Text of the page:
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Re: [TalkAntietam] Copyright issue with Carman papers?

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  • Stephen Recker
    Jake, Thanks. Interesting. Stephen ... [Non-text portions of this message have been removed]
    Message 1 of 10 , Feb 17, 2008

      Thanks. Interesting.


      On Sunday, February 17, 2008, at 01:55 PM, Joseph Pierro wrote:

      > Stephen--
      > For copyright purposes, images are "works" just as much as text is.
      > I'm slightly over-simplifying here for reasons of space (and because
      > the legal profession itself hasn't fully straightened out all the
      > intricacies of copyright law in the digital age), but essentially if
      > the images were ever reproduced for sale (CDVs, for instance), you
      > consider them the way you would published books. If, however, prints
      > were never made from the negative, or if the photographer only made a
      > print for his own use, it's considered an "unpublished" work. The
      > photographer is the "author" for "death of the author" purposes.
      > (Ditto paintings. If it was never copied for sale in any way in any
      > medium, it's "life of the painter +70 years to ge tyou to public
      > domain.)
      > So images ALSO have statutes of limitation on copyright, but
      > institutions have much more control over their use--if only in a
      > practical, not necessarily legal sense -- because they can restrict
      > the physical act of copying that image. Most repositories won't allow
      > you to bring in a camera or a scanner to make your own duplication, so
      > while they might not NECESSARILY own the publishing rights to, say, a
      > particular photo of Stonewall Jackson, you can only get a photo to use
      > in your book if you get the holder to make it for you (usually for a
      > decent-sized fee).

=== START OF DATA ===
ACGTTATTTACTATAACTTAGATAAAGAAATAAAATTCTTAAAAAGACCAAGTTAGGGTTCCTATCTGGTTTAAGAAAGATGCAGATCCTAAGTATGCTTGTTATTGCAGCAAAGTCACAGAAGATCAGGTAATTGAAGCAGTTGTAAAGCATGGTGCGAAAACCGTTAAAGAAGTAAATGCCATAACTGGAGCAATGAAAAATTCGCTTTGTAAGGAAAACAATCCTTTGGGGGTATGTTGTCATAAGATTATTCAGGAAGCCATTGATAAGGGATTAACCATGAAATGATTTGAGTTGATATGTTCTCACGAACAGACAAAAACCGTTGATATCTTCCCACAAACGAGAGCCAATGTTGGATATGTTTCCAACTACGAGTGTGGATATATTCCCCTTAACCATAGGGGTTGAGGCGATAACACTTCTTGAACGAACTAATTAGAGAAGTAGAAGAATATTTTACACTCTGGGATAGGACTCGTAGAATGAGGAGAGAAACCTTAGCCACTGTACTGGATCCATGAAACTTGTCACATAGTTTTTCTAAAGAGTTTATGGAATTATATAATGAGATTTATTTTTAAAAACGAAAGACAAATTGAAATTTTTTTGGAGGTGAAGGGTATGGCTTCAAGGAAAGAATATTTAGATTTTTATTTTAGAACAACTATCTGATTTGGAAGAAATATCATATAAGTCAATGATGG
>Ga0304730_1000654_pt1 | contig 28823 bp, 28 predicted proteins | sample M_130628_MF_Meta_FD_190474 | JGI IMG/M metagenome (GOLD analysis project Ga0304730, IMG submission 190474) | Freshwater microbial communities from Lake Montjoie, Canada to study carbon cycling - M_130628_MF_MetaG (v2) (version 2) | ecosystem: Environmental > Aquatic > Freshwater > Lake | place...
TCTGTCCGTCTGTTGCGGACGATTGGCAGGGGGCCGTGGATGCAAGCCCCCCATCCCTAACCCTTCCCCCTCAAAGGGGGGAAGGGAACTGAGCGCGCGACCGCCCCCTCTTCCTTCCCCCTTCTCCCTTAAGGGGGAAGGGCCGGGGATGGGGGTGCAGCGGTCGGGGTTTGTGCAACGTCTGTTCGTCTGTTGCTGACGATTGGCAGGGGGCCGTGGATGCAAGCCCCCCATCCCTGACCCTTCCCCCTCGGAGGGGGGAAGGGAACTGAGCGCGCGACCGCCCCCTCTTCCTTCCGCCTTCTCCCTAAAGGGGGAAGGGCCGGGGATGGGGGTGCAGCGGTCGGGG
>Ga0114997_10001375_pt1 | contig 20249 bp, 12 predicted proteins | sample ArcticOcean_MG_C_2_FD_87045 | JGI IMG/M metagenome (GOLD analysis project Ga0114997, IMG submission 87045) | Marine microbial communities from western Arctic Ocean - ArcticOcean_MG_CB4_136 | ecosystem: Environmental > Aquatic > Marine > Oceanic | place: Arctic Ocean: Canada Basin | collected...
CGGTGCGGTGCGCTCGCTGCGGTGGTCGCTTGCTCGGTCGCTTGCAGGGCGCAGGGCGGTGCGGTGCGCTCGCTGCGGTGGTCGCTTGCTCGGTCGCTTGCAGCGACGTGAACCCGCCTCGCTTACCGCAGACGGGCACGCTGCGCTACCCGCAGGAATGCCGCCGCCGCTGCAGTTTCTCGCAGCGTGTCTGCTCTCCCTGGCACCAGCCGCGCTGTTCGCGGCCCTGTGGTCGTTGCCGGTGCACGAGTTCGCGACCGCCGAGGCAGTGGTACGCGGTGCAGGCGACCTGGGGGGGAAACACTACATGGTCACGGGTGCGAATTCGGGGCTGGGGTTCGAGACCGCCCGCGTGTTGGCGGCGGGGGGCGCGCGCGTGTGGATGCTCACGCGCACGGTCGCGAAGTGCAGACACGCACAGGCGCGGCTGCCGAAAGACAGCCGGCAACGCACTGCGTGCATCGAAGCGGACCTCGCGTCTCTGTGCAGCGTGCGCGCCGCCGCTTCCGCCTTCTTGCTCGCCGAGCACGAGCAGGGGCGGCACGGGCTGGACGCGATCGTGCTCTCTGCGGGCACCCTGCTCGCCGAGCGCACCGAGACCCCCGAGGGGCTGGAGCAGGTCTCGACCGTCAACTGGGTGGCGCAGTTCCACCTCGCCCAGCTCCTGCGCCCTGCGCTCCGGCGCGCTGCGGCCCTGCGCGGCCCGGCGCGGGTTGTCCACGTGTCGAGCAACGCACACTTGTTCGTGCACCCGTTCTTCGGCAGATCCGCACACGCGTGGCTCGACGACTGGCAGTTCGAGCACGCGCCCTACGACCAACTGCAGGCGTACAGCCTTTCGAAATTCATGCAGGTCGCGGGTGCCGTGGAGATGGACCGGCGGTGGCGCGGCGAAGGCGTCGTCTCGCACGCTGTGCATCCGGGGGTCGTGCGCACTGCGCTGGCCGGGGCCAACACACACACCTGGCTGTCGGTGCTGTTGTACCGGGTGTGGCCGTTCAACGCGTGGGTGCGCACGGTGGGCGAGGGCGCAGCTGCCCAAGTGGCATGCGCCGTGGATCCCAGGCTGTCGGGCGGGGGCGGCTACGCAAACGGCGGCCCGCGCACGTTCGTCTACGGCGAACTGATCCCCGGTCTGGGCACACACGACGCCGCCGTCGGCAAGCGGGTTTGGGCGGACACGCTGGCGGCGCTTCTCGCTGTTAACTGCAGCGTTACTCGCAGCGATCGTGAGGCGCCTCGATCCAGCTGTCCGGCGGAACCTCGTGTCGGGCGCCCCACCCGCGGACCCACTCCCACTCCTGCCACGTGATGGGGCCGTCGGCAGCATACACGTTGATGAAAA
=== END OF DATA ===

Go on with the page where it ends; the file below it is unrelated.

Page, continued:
> If there's an image that Museum X owns, and the copyright has expired,
      > they can control the reproduction (and determine the fees for its use)
      > simply by restricting your access to their original. BUT, if that same
      > image has been, say, reprinted in a book, you can -- legally -- scan
      > it out of that book and republish it yourself without paying any for
      > its use OR getting the museum's permission. (Repositories that used to
      > make a good deal of money on photo reproduction fees are suddenly
      > seeing a lot of revenue dry up, now that scanning and digital photo
      > technology is allowing people to make publishing-quality copies
      > straight out of books. As long as you can find a book where the
      > resolution of the reprinted, public domain image is good enough for
      > your needs, you can scan away and use it in your own book.)
      > For Civil War researchers, 99.999999% of wartime images are going to
      > be public domain. I suppose there MAY be a case where someone took a
      > Civil War photograph, never published it, lived past 1938, AND his
      > heirs are aware of the intricacies of copyright law -- but in that
      > event you'd have to be the unluckiest person who ever lived, in which
      > case being the defendant in an intellectual property-rights lawsuit
      > would probably be the least of your problems. :)
      > --jake

      [Non-text portions of this message have been removed]
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